2001:4f8:1:10:0:1991:8:25, port: 0, protocol: 6 (IPPROTO_TCP), socktype: 1 (SOCK_STREAM), (scope id: 0, flowinfo: 0), canonname:
IPv4:, port: 0, protocol: 6 (IPPROTO_TCP), socktype: 1 (SOCK_STREAM), canonname: 
IPv4:, port: 0, protocol: 6 (IPPROTO_TCP), socktype: 1 (SOCK_STREAM), canonname: 
IPv4:, port: 0, protocol: 6 (IPPROTO_TCP), socktype: 1 (SOCK_STREAM), canonname: 

Now the result is more like one would expect.

Note that there is much more to hint flags than shown above; the C man page for getaddrinfo() and the Perl reference linked at the end provide all the details.

So getaddrinfo() is the recommended way to do hostname to IP address resolution, although gethostbyname() won't probably go away soon.

The reverse process (from address to name) is performed using getnameinfo(), which is the counterpart to getaddrinfo(). Its usage is quite different from the C version and is as follows:

use Socket qw(:DEFAULT getnameinfo);
my ($err, $hostname, $servicename) = getnameinfo($sockaddr, [$flags, [$xflags]]);

Note that it accepts a sockaddr, so we pass it an address (IPv4 or IPv6) and a port. This should suggest that, just like getaddrinfo(), getnameinfo() can also do port to service name inverse resolution, which it indeed does (see below). Here we are concerned with reverse address resolution; in the following paragraph we'll do service port inverse resolution.

Let's write some code to test getnameinfo():

use warnings;
use strict;
use Socket qw(:DEFAULT inet_ntop inet_pton getnameinfo);
die "Usage: $0 [address] [port]" if (not $ARGV[0] and not $ARGV[1]);
my $straddr = ($ARGV[0] or "");
my $port = ($ARGV[1] or 0);
# pack address + port
my $sockaddr;
# note that we assume the address is correct,
# real code should verify that
# stupid way to detect address family
if ($straddr =~ /:/) {
  $sockaddr = sockaddr_in6($port, inet_pton(AF_INET6, $straddr));
} else {
  $sockaddr = sockaddr_in($port, inet_pton(AF_INET, $straddr));
# do the inverse resolution 
my $flags = 0;
my $xflags = 0;
my ($err, $hostname, $servicename) = getnameinfo($sockaddr, $flags, $xflags);
die "getnameinfo: error or no results" if $err;
# dump
print "hostname: $hostname, servicename: $servicename\n";

Let's try it:

hostname:, servicename: 0
$  2001:4f8:1:10:0:1991:8:25
hostname:, servicename: 0

The Perl Socket reference page linked at the bottom provides more details about the possible hint flags that can be passed to getaddrinfo() and getnameinto(), and their possible return values in case of errors.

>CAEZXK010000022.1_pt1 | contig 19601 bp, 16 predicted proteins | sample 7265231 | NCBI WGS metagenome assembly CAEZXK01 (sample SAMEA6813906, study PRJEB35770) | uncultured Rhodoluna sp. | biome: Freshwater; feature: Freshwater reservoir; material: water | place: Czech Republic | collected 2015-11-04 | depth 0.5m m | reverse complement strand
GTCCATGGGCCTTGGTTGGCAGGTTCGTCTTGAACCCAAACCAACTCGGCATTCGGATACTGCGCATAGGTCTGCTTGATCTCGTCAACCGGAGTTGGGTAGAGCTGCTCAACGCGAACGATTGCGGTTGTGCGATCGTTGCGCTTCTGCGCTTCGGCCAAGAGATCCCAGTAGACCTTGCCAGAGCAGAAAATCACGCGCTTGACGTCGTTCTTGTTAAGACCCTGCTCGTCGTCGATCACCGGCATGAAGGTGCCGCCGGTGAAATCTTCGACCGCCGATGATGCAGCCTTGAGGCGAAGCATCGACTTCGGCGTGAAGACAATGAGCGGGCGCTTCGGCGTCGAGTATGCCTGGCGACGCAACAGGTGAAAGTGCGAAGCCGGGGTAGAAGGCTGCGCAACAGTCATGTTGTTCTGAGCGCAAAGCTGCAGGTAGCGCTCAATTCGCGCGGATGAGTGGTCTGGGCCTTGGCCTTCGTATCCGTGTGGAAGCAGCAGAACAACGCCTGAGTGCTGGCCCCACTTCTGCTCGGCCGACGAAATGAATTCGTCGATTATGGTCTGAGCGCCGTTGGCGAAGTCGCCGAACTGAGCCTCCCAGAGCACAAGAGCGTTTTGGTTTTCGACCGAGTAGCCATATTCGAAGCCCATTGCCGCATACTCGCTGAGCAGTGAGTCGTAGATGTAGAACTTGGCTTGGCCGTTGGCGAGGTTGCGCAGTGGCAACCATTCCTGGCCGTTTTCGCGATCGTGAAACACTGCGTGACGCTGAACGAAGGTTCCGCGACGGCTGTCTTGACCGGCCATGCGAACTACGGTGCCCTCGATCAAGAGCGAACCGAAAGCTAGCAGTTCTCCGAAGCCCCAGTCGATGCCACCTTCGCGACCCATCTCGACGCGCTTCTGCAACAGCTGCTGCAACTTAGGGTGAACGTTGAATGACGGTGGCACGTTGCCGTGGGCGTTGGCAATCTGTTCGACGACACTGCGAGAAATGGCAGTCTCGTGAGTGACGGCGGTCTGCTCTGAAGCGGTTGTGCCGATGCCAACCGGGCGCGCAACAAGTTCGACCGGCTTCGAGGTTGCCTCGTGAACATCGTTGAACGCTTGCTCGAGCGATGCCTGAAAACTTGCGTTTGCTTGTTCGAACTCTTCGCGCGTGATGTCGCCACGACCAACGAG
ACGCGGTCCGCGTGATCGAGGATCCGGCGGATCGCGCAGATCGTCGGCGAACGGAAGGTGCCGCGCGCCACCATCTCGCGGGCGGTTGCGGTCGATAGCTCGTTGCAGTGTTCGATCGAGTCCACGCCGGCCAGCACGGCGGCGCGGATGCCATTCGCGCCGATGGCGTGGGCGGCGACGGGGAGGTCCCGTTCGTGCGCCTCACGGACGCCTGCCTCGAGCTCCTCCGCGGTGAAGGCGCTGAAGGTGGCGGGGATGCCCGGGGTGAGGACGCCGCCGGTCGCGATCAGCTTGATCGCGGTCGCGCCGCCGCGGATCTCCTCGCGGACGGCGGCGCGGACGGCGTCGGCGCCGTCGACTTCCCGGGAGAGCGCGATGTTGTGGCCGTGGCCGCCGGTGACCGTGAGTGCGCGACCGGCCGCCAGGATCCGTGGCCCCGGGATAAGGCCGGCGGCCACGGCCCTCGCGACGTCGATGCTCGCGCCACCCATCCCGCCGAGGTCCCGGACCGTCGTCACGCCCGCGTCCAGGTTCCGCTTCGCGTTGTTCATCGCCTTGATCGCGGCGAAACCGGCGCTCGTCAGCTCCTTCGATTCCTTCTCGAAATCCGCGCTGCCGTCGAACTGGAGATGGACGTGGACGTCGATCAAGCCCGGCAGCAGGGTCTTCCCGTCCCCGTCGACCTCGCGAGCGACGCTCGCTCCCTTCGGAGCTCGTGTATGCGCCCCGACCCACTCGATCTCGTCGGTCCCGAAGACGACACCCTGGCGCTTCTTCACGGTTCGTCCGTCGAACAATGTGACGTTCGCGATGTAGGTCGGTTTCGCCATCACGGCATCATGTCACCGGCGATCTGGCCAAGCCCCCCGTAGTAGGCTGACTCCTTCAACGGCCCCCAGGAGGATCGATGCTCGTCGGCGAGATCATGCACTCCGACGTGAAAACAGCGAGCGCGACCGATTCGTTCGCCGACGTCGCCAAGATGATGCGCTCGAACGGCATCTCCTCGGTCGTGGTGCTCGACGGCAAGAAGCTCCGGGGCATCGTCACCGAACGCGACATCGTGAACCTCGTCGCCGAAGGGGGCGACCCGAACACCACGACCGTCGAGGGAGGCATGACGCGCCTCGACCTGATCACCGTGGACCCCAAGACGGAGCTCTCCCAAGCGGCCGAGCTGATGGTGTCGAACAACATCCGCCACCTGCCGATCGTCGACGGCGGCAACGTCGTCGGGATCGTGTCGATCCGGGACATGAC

According to some sources, if a string representation of an address is passed to getaddrinfo() and the AI_CANONNAME flag is set, that should also work to do inverse resolution, in that the 'canonname' hash key of the returned value should be filled with the hostname. However, it does not seem to be working:

IPv4:, port: 0, protocol: 6 (IPPROTO_TCP), socktype: 1 (SOCK_STREAM), canonname:  # not the name

From service name to port number and viceversa

Here, again, there are two ways: the old one, and the new one.

The old way

This is done using getservbyname() and getservbyport() for forward and inverse resolution respectively:

my ($name, $aliases, $port, $proto) =  getservbyname($name, $proto);
my ($name, $aliases, $port, $proto) =  getservbyport($port, $proto);

Examples for both:

$ perl -e 'use warnings; use strict; my ($name, $aliases, $port, $proto) = getservbyname($ARGV[0], $ARGV[1]); print "name is: $name, aliases is: $aliases, port is: $port, proto is: $proto\n";' smtp tcp
name is: smtp, aliases is: , port is: 25, proto is: tcp

$ perl -e 'use warnings; use strict; my ($name, $aliases, $port, $proto) = getservbyport($ARGV[0], $ARGV[1]); print "name is: $name, aliases is: $aliases, port is: $port, proto is: $proto\n";' 80 tcp
name is: http, aliases is: , port is: 80, proto is: tcp
The new way

The new way is done again with getaddrinfo()/getnameinfo(), as explained above, since they can do hostname and service resolution on both directions (forward and reverse).
Whereas we ignored the port number in the sockaddr data when doing host-to-IP resolution above, in this case the port number is of course very important.

We can reuse the same code snippets from above, since we allowed for a (then unused) second argument to the program:

$ '' https
  ::1, port: 443, protocol: 6 (IPPROTO_TCP), socktype: 1 (SOCK_STREAM), (scope id: 0, flowinfo: 0), canonname: 
IPv4:, port: 443, protocol: 6 (IPPROTO_TCP), socktype: 1 (SOCK_STREAM), canonname: 
$ '' 443
hostname:, servicename: https
$ '' 389
hostname:, servicename: ldap

As mentioned before, it's also possible to ask for simultaneous hostname and service name resolution in both directions, eg

$ www
  2001:4f8:1:10:0:1991:8:25, port: 80, protocol: 6 (IPPROTO_TCP), socktype: 1 (SOCK_STREAM), (scope id: 0, flowinfo: 0), canonname:
IPv4:, port: 80, protocol: 6 (IPPROTO_TCP), socktype: 1 (SOCK_STREAM), canonname: 
IPv4:, port: 80, protocol: 6 (IPPROTO_TCP), socktype: 1 (SOCK_STREAM), canonname: 
IPv4:, port: 80, protocol: 6 (IPPROTO_TCP), socktype: 1 (SOCK_STREAM), canonname: 

$ 2001:4f8:1:10:0:1991:8:25 443
hostname:, servicename: https

doing so is useful in the common case where the program needs a specific, ready-to-use sockaddr for a given service, address family and/or protocol (ie, the majority of cases), as opposed to just wanting to perform name or service resolution.

Reference: Perl Socket documentation.